SMRU > Research > Abundance Estimation
Marine mammals are difficult to count as they spend most of their lives in or under water. Seals must return to land to rest, moult and to reproduce but cetaceans remain at sea for their entire lives. A primary goal for many studies is simply to know how many animals there are and where they are to be found.
For most marine mammals, it is difficult to obtain a precise estimate of the total population size. Instead, some component of the population is surveyed and statistical models are used to convert this component into an estimate of overall population size.
Results from abundance estimation are used in population modeling to understand how and why animal population sizes changing. Such changes may have important conservation implications. Abundance is an essential factor in assessing Industrial impacts / interactions and Fishery interactions
The methods used to estimate marine mammal abundance depend upon the target animal’s life history. For many cetaceans the standard method is ship-based or aircraft-based line transect sampling. Seals are normally counted during the periods they come ashore to breed or to moult.
Where seals are distributed over large areas, they are usually surveyed from the air, by light aircraft or helicopter. Where a species is not too numerous or widely distributed and where individuals can be individually recognised through natural markings or tags, then mark-recapture techniques may be used.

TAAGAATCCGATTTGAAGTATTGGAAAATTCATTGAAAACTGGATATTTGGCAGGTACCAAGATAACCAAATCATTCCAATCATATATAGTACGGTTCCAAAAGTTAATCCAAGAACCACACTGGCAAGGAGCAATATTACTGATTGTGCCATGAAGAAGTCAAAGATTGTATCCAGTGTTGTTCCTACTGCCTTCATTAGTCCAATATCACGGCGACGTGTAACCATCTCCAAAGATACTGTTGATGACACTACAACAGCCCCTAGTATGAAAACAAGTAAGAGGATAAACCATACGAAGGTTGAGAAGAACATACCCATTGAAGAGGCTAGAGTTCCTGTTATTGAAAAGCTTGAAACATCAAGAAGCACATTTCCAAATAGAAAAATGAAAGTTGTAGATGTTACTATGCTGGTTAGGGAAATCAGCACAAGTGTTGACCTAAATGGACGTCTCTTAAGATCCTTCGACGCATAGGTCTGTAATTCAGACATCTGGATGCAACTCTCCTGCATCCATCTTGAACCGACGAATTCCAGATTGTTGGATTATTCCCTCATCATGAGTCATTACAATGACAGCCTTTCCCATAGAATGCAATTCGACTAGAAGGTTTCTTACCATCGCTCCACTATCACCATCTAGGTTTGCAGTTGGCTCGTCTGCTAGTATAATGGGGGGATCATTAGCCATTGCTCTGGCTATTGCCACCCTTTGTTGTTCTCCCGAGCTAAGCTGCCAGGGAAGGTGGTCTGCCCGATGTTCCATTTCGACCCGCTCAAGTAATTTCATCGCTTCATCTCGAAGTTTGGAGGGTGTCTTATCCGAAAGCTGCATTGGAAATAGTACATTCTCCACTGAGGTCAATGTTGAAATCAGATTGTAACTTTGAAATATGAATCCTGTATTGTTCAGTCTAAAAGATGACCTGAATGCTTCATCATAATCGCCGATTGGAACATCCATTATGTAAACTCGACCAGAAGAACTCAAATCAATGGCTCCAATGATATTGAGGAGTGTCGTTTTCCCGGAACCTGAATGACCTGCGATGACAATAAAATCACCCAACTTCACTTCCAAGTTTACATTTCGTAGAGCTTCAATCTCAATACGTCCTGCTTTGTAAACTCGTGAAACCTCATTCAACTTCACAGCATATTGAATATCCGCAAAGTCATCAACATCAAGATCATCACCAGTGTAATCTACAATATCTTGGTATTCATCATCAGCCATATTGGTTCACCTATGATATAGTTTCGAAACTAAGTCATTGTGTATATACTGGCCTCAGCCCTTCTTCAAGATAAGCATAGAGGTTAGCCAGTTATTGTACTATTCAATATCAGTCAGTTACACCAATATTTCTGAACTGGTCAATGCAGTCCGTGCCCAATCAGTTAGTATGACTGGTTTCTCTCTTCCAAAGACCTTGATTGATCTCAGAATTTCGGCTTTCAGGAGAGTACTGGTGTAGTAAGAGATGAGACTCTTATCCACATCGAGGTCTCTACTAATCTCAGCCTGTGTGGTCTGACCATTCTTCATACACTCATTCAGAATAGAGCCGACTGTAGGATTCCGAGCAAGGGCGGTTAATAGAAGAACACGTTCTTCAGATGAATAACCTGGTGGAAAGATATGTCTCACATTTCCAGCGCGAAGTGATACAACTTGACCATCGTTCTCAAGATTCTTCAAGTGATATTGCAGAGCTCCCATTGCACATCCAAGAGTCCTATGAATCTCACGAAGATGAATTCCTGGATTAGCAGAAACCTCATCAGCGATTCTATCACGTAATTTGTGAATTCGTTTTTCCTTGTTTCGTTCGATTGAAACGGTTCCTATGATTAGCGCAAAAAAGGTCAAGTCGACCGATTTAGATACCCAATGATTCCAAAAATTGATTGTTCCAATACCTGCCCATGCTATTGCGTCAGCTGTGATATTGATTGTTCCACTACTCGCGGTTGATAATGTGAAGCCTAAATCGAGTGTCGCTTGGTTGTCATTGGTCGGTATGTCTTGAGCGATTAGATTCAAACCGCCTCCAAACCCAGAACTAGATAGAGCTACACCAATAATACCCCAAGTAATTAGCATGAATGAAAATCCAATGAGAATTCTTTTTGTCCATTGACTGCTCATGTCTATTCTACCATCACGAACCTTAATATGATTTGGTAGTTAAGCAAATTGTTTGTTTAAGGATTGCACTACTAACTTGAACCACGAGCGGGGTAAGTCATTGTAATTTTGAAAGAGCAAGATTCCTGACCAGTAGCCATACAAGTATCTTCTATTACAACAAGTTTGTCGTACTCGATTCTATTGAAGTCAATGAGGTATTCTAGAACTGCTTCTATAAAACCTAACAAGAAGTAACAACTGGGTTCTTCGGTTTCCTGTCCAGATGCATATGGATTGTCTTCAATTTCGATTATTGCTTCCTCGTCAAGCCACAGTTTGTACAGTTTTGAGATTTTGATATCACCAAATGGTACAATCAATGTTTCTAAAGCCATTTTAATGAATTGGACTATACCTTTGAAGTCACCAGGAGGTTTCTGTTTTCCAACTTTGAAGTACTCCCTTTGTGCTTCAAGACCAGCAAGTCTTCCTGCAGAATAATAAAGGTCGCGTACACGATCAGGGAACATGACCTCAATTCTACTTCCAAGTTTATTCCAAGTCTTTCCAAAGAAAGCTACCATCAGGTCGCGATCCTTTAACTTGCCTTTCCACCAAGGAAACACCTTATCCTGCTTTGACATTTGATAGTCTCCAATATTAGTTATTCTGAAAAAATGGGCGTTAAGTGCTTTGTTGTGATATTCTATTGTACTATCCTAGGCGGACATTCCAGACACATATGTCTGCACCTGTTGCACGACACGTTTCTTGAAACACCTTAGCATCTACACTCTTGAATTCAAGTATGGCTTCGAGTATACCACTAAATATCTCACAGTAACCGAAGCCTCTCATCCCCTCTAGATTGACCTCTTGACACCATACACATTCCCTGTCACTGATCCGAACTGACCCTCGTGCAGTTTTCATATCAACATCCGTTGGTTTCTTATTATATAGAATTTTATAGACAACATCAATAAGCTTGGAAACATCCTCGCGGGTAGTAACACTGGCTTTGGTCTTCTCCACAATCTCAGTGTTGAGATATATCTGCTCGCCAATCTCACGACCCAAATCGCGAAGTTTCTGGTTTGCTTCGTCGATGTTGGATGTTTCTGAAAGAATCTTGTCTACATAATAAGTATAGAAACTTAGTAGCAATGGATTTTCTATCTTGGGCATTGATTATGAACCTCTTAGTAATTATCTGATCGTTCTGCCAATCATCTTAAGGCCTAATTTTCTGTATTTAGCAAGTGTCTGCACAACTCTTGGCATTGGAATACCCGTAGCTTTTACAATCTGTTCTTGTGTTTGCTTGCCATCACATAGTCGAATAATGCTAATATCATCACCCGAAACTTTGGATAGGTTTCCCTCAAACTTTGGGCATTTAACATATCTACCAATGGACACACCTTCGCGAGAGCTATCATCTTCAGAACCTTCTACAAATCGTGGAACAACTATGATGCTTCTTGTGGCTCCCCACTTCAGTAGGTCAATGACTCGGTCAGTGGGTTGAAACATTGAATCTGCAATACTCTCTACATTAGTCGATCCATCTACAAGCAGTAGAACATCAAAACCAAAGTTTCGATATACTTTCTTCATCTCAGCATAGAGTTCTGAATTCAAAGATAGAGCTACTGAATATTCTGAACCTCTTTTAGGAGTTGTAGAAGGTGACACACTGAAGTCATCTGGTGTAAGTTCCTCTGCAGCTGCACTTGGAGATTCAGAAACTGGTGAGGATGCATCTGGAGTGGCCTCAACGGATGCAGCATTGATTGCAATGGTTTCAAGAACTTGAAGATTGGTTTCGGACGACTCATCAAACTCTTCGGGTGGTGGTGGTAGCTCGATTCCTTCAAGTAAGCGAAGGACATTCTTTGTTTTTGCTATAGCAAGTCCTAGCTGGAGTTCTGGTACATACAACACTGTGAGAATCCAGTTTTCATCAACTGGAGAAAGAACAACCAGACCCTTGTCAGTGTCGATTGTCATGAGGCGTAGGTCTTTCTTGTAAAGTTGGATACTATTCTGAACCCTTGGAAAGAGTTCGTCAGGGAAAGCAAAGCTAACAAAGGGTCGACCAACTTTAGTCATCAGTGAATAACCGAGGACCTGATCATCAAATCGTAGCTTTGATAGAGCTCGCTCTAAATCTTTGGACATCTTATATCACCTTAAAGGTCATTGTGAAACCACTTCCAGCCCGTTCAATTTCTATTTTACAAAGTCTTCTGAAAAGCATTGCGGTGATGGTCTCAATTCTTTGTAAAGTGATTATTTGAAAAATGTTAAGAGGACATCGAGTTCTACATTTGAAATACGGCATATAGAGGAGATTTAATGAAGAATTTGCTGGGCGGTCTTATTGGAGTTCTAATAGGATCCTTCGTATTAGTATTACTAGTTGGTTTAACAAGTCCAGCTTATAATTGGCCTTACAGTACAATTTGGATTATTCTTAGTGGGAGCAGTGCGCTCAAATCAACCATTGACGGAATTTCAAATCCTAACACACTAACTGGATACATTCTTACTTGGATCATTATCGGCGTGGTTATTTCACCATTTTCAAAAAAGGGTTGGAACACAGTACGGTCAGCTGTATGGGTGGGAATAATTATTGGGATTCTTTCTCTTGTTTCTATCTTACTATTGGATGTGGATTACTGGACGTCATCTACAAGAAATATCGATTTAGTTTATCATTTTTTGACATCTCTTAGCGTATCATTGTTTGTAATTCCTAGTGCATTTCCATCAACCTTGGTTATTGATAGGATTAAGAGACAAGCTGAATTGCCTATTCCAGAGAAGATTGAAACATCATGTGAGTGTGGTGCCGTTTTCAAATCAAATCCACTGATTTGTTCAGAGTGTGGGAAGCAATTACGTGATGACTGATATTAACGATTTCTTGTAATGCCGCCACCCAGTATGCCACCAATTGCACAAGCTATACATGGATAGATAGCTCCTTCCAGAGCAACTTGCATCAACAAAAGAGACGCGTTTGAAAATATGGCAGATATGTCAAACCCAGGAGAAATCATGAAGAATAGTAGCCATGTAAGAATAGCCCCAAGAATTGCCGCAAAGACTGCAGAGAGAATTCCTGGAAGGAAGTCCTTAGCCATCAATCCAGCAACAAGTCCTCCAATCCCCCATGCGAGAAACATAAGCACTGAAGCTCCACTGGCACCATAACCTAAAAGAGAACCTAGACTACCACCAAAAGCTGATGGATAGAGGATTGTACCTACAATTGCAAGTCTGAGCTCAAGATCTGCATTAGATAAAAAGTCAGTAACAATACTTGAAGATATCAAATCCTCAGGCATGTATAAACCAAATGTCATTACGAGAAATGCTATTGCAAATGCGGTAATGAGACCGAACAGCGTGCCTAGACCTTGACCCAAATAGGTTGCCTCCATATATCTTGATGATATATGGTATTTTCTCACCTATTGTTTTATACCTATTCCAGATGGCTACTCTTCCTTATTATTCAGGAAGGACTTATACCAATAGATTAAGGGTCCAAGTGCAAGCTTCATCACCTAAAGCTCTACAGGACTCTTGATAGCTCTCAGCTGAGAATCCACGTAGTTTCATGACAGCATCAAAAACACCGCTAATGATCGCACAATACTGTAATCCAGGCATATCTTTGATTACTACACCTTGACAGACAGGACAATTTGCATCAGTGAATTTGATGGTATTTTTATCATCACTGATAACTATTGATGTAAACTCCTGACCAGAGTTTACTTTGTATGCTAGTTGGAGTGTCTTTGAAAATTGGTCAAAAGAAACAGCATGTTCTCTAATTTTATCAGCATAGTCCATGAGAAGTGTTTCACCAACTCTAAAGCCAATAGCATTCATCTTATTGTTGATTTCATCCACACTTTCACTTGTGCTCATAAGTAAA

NERC, acting through SMRU, has a statutory responsibility under the Conservation of Seals Act 1970 to provide information on the number and distribution of seals in the UK. Annual grey seal pup counts have been made since 1960 and counts of moulting common seals since 1988. These surveys are conducted by Callan Duck and Dave Thompson and Beth Mackey. Annual estimates of grey and common seal abundance estimates are provided, through NERC’s Special Committee on Seals, to the Scottish Government and the Department of Environment, Food and Rural Affairs [see SCOS reports].
Phil Hammond and Kelly MacLeod have co-ordinated three major international surveys of cetaceans in European Atlantic waters and the North Sea: SCANS in 1994; SCANS-II in 2005 and CODA in 2007. Together these surveys have generated a comprehensive picture of the abundance of the major species of cetacean in shelf and offshore waters of western Europe, especially harbour porpoise, and highlighted changes in distribution during the last decade.
Phil Hammond has also been involved in a number of photo-id studies that have been used as a basis for mark-recapture estimates of animal abundance.